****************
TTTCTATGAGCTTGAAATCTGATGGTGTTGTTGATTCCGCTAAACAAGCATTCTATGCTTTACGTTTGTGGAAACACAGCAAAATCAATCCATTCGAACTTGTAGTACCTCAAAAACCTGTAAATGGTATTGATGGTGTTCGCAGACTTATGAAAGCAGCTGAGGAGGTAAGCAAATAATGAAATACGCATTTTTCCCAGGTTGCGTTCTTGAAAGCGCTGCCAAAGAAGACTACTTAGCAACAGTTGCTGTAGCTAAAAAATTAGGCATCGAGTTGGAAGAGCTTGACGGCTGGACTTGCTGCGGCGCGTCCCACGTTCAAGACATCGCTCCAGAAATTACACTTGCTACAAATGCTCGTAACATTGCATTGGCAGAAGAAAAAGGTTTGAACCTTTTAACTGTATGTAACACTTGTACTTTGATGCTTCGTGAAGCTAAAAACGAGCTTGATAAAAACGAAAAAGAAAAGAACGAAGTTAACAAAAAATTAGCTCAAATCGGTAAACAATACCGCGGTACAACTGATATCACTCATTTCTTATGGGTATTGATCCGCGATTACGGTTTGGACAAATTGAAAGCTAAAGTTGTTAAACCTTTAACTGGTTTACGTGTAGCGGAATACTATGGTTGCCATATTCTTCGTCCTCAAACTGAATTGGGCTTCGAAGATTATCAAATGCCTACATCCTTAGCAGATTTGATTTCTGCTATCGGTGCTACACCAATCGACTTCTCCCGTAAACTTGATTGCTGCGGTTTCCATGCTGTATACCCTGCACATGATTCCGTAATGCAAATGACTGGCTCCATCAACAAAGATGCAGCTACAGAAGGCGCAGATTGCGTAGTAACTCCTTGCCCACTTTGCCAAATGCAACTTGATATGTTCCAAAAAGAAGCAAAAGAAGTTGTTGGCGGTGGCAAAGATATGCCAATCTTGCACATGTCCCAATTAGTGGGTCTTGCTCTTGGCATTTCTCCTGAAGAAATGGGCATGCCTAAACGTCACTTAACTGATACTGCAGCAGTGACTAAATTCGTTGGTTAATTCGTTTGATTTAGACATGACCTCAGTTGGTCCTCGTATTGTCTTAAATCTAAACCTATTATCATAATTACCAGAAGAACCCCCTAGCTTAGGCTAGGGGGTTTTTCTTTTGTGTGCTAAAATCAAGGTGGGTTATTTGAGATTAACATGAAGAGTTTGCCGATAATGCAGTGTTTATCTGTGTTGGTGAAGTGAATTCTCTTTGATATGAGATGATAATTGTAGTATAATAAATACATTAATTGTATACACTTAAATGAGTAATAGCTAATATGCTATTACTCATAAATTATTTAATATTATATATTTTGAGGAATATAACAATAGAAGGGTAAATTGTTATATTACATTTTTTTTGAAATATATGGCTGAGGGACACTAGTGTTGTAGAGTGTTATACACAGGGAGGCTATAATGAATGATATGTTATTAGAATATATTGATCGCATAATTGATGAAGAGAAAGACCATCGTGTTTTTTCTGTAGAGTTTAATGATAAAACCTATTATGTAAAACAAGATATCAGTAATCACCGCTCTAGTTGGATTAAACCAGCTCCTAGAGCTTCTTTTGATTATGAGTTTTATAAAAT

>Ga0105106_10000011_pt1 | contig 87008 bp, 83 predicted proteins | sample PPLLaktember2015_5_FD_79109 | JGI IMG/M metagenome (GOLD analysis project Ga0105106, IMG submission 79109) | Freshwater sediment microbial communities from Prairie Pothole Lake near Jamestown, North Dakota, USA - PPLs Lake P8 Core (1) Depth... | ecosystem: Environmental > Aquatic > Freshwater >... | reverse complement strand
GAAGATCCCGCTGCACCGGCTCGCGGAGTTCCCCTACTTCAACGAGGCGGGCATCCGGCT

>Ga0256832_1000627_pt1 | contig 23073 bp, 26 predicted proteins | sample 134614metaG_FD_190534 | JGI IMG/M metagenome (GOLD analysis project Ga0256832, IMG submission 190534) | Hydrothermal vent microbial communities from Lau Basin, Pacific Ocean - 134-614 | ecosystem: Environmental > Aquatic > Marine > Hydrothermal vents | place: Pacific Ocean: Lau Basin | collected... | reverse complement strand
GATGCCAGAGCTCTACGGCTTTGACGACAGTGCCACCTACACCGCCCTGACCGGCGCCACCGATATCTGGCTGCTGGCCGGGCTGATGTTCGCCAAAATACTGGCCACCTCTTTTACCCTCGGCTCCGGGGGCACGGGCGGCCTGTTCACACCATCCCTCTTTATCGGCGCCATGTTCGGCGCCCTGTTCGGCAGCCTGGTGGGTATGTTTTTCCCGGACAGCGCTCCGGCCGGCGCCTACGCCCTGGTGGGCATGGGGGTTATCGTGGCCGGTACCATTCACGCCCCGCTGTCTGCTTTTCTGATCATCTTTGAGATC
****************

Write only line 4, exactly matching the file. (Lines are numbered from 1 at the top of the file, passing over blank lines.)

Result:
>Ga0256832_1000627_pt1 | contig 23073 bp, 26 predicted proteins | sample 134614metaG_FD_190534 | JGI IMG/M metagenome (GOLD analysis project Ga0256832, IMG submission 190534) | Hydrothermal vent microbial communities from Lau Basin, Pacific Ocean - 134-614 | ecosystem: Environmental > Aquatic > Marine > Hydrothermal vents | place: Pacific Ocean: Lau Basin | collected... | reverse complement strand